America's most patriotic phone has resurfaced, this time in the hands of Google executive chairman, Eric Schmidt. As we've seen before, the phone sports a textured white back with a centered camera and the Motorola logo anchored just below. With an all-black front, the phone is comparable to the white version of the Nexus 4 or, perhaps, a plastic-y HTC One. For a phone that will ship in more colors than a bag of Skittles, it looks remarkably corporate friendly.
While the Explorer Editions of Google Glass are making their way out to the lucky early adopters (with extra cash), the rest of the world is wondering when it can get its eyeballs on the product. According Eric Schmidt speaking to Radio 4, the answer is roughly a year from now.
He also believes that the technology behind Google Glass goes beyond just this one product:
Back in September of last year, Google chairman Eric Schmidt told us that Android had reached 1.3 million daily activations every day. Today, he tells us that number is up to 1.5 million, which is actually not that staggering of an increase. Andy Rubin said the number was 900,000 per day in June of 2012, so the increase from there to September was much, much faster than the increase from September to now.
As soon as Andy Rubin stepped down from Android, and the head of Chrome stepped up to take his place while maintaining lordship of his former OS, rumors have flown wildly that the two operating systems may merge. Not so, says Eric Schmidt. Speaking at a Big Tent event in India, the former CEO, current Chairman says that the two will remain separate products, though they may have more "commonality" between them.
If seeing a company's executive chairman performing a vaguely-sexual, somewhat-equestrian dance for a room full of South Korean employees doesn't make stock prices soar, I honestly can't fathom what would. Eric Schmidt, seen below getting his white-boy groove on Gangnam style, was in Korea to discuss Google's new product Google Pelvic Thrusts. Unbeknownst to the former-CEO, while inside Korean borders, if a person discusses any form of lower abdominal movements, the entire room is legally required to break out in the trendy song and dance.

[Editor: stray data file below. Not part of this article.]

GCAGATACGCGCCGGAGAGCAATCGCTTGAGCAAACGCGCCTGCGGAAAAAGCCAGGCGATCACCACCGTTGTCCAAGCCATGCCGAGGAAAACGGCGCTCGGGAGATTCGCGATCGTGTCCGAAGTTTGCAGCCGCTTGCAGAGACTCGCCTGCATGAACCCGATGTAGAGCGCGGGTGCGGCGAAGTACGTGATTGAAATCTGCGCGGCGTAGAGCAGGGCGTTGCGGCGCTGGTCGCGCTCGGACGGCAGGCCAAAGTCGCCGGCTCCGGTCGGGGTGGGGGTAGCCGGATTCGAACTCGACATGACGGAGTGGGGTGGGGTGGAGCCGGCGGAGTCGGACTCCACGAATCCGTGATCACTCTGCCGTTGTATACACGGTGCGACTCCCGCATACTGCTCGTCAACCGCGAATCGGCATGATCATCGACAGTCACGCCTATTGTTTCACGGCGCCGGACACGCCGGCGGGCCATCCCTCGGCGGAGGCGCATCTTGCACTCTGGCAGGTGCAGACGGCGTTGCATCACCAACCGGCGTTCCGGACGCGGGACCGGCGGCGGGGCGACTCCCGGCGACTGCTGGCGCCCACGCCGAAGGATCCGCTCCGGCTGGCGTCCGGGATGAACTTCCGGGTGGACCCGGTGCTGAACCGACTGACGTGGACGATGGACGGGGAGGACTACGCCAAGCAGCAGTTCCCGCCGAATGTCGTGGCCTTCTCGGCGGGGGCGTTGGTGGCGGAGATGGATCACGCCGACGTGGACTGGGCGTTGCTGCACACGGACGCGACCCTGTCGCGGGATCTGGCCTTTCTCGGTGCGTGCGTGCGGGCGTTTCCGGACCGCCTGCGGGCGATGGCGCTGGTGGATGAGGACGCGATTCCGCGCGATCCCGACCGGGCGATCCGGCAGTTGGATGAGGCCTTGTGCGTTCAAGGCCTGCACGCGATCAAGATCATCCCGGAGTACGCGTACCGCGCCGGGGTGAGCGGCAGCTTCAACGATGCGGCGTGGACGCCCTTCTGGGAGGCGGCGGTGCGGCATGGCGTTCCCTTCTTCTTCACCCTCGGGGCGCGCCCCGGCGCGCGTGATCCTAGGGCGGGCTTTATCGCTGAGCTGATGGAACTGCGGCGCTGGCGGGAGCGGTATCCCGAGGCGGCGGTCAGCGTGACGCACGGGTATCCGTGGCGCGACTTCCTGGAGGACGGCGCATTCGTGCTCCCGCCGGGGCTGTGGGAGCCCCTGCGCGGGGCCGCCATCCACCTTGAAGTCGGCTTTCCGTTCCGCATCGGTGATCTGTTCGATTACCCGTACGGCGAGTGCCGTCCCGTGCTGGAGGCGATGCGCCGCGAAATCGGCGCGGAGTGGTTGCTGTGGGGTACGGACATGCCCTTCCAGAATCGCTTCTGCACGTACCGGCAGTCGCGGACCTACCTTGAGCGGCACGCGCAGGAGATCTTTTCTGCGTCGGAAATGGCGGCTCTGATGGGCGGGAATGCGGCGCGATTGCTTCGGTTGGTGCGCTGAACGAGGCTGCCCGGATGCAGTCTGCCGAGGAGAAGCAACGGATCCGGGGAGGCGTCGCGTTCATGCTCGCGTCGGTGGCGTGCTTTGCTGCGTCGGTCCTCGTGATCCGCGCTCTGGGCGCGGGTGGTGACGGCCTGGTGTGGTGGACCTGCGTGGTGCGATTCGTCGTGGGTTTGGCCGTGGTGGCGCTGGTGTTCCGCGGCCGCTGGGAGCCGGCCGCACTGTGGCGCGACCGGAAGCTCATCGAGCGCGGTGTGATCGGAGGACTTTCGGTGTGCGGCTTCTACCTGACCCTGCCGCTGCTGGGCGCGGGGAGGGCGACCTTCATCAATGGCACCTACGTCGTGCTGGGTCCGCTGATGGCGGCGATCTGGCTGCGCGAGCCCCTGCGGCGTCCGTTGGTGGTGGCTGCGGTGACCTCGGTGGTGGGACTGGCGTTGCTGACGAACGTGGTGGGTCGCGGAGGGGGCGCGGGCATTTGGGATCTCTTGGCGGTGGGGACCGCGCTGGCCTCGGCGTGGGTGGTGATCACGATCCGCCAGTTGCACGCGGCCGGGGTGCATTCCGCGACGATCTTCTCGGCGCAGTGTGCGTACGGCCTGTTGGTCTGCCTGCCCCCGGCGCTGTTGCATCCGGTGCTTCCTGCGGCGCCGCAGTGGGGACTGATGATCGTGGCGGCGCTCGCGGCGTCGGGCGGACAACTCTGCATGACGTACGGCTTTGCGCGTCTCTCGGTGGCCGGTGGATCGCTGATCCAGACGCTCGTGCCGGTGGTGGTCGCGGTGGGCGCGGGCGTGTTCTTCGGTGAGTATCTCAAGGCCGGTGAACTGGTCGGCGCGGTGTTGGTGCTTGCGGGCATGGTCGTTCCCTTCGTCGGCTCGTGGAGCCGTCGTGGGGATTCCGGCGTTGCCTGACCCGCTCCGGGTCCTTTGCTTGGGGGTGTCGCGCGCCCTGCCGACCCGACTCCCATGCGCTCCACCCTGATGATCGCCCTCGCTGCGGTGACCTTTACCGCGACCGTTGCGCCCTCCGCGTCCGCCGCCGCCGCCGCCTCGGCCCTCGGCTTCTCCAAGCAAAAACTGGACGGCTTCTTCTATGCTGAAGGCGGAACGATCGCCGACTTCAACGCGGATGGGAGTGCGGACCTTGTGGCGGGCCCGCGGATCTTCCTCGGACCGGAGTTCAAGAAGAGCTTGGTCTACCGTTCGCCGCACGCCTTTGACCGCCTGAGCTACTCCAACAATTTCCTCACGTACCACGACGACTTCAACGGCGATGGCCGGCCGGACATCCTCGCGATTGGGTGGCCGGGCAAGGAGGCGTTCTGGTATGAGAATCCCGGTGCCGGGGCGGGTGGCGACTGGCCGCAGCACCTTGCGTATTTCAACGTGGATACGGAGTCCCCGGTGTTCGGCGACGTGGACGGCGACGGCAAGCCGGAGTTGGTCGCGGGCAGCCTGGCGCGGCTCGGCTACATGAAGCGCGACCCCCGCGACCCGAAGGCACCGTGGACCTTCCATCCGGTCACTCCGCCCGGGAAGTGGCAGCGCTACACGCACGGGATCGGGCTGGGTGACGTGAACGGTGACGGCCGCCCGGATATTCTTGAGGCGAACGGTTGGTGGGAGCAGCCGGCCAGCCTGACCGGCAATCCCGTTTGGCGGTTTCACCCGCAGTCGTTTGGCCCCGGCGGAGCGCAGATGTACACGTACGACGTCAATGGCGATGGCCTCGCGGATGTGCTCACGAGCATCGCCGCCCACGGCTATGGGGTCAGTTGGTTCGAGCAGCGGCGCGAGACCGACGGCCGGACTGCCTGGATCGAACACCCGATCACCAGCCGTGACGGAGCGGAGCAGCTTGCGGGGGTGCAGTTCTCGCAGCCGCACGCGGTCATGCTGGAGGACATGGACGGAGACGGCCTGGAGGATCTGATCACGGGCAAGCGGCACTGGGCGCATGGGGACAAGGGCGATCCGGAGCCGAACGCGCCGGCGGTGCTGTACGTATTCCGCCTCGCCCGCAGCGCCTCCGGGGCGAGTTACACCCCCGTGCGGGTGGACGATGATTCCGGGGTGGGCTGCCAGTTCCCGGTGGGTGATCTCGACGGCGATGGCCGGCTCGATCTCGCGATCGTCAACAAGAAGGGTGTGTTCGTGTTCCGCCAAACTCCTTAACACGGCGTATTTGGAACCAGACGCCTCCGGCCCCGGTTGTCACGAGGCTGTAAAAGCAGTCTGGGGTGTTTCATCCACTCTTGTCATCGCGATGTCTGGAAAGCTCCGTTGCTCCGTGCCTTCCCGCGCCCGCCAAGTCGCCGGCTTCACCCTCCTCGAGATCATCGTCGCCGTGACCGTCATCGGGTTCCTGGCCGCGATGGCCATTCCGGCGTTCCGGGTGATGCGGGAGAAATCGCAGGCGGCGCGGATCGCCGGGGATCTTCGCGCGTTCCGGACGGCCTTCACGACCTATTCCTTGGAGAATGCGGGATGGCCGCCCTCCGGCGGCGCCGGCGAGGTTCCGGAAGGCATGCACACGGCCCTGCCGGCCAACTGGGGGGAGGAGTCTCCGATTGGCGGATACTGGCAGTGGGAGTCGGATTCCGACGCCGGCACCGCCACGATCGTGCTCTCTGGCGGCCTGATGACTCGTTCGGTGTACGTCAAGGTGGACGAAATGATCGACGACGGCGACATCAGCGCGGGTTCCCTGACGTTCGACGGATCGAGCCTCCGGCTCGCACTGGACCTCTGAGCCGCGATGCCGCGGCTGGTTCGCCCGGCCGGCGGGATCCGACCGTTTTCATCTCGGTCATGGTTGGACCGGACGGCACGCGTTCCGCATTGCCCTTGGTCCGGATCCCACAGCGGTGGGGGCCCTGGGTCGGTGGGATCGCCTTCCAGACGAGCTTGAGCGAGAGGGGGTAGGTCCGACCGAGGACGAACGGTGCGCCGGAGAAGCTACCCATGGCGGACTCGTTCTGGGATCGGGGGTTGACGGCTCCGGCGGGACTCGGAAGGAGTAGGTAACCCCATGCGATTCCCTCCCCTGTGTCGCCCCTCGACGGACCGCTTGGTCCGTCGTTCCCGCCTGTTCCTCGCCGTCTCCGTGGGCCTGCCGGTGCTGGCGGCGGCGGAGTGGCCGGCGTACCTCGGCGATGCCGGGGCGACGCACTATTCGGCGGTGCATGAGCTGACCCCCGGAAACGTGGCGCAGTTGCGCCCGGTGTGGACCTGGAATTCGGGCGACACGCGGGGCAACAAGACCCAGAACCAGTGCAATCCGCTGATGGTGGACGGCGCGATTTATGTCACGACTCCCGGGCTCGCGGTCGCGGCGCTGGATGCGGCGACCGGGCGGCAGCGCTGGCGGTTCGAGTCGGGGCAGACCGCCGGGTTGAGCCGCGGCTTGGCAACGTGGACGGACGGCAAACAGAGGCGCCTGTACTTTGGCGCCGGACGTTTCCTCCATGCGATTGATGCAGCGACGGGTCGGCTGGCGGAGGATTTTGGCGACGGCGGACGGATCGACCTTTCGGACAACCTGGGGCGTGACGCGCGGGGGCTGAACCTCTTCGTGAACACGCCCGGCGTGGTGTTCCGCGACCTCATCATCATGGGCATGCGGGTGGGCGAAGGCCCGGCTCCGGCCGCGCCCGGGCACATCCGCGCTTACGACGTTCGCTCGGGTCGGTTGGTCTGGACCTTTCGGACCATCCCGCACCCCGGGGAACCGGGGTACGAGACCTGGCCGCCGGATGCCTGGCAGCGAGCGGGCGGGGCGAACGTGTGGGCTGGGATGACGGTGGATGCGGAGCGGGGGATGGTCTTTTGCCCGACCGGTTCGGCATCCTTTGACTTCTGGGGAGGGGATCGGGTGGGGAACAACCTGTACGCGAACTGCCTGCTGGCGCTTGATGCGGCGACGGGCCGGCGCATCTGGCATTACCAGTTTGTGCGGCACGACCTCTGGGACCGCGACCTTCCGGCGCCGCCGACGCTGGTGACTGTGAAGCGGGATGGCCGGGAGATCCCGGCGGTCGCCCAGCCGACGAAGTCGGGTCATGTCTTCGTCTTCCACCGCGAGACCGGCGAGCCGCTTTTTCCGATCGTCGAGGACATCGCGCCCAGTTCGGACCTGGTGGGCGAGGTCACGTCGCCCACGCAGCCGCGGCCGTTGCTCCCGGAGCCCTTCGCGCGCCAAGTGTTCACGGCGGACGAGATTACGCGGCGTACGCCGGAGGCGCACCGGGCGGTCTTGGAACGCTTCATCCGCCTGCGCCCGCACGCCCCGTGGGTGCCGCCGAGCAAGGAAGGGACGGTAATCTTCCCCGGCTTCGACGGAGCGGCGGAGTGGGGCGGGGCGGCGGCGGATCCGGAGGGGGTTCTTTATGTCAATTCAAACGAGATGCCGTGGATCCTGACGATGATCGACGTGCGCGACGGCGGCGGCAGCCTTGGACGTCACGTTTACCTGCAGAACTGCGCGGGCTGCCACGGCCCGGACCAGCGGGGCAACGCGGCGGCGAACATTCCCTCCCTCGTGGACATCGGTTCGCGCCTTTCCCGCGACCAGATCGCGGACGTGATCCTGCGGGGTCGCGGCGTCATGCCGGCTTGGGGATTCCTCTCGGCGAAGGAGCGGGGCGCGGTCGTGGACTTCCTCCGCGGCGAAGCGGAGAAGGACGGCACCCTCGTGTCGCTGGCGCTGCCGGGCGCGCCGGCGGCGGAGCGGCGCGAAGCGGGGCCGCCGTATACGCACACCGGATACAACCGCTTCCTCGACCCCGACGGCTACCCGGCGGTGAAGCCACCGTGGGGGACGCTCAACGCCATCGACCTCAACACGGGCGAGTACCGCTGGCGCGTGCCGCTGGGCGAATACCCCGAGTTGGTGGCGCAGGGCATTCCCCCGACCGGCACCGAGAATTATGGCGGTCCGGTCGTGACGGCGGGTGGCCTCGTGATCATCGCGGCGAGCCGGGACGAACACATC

Google I/O is coming and it's time to get excited! It's like Christmas in June! It will be here in just a few
short agonizing weeks - and we need to prepare. There is background information you need to know, rumors you should have in mind, and past announcements and acquisitions that need to be remembered. Google always leaves little news breadcrumbs for those that pay attention, and I pay attention.
Late last year Google chairman Eric Schmidt commented to an Italian newspaper that "in the next six months [Google planned] to market a tablet of the highest quality". His statement generated much speculation primarily over whether Google planned on releasing a self-branded "Nexus" tablet or whether they would merely partner with a device manufacturer, such as Motorola, Samsung, or HTC.
According to a rumour from Taiwanese electronics daily DigiTimes, Google may be preparing to launch an "own-brand tablet PC...targeting Amazon's 7-inch Kindle Fire".
by the summer of 2012 .... the majority of the televisions that you see in the television stores here will have Google TV embedded in it
You read that right, Eric Schmidt expects Google TV to somehow end up on 50%+ of televisions sold in the next 6 months.
At Google I/O this year, the newest version of Android was officially announced. Codenamed Ice Cream Sandwich, it aims to bring Honeycomb features to phones, Gingerbread features to tablets, and everything in between. The official announcement left us without a firm release date -- only that it would be released in Q4 of this year.
At the Dreamforce conference in San Francisco today, though, Eric Schmidt let a bit more info slip:
In a recent patent suit between HTC and Apple, the US International Trade Commission found the Taiwanese manufacturer liable on two counts of patent infringement in its Android-based devices (see our earlier post for a detailed analysis of the case and its effects).
Although this suit only involves Apple and HTC, its legal ramifications could affect Android as a whole - since the alleged infringements are core parts of the Android OS developed by Google.